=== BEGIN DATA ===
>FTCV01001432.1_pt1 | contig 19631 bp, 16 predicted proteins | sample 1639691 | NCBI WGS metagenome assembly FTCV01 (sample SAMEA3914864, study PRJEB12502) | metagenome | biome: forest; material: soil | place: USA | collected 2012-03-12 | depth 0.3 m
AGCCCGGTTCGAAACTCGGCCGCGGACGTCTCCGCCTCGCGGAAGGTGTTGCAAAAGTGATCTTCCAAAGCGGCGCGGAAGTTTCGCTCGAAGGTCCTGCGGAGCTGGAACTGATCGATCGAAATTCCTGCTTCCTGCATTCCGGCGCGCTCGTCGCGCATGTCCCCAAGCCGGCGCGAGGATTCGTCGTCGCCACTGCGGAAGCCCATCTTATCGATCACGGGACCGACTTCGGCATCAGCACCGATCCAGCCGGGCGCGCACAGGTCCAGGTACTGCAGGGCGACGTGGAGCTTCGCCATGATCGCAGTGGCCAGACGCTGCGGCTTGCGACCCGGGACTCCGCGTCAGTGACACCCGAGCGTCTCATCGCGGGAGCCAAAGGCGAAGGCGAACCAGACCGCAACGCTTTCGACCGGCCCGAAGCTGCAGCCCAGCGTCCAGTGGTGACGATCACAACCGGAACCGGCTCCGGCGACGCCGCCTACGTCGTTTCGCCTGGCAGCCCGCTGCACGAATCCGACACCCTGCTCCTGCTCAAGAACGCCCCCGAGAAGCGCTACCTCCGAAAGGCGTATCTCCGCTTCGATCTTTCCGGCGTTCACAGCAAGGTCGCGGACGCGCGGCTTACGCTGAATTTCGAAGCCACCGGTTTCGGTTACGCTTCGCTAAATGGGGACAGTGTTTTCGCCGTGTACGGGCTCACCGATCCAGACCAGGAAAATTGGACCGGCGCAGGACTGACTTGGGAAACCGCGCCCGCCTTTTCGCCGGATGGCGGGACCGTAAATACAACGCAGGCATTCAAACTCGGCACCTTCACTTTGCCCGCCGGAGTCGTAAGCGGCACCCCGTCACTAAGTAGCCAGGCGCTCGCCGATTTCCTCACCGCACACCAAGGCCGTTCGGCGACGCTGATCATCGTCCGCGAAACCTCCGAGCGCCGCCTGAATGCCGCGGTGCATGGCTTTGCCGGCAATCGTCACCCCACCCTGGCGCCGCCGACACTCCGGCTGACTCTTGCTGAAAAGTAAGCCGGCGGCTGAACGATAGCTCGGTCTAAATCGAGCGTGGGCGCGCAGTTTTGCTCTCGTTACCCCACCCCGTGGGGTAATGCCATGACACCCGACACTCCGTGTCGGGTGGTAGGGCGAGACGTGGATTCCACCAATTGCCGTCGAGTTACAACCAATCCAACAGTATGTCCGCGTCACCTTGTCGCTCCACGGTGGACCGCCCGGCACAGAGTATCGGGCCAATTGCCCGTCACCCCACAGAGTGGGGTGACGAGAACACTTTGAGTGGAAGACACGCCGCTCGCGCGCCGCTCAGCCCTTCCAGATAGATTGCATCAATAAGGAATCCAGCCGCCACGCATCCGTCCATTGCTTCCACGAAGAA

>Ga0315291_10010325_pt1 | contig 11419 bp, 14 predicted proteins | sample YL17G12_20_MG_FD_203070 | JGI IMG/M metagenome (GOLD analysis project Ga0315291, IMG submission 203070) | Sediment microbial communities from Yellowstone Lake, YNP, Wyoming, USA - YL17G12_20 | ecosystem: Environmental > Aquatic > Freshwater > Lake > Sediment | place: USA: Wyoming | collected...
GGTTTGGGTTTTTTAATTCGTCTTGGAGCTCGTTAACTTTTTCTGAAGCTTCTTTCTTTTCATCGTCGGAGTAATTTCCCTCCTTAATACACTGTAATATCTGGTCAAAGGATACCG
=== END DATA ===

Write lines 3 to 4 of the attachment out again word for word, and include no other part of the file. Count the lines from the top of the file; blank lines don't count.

>Ga0315291_10010325_pt1 | contig 11419 bp, 14 predicted proteins | sample YL17G12_20_MG_FD_203070 | JGI IMG/M metagenome (GOLD analysis project Ga0315291, IMG submission 203070) | Sediment microbial communities from Yellowstone Lake, YNP, Wyoming, USA - YL17G12_20 | ecosystem: Environmental > Aquatic > Freshwater > Lake > Sediment | place: USA: Wyoming | collected...
GGTTTGGGTTTTTTAATTCGTCTTGGAGCTCGTTAACTTTTTCTGAAGCTTCTTTCTTTTCATCGTCGGAGTAATTTCCCTCCTTAATACACTGTAATATCTGGTCAAAGGATACCG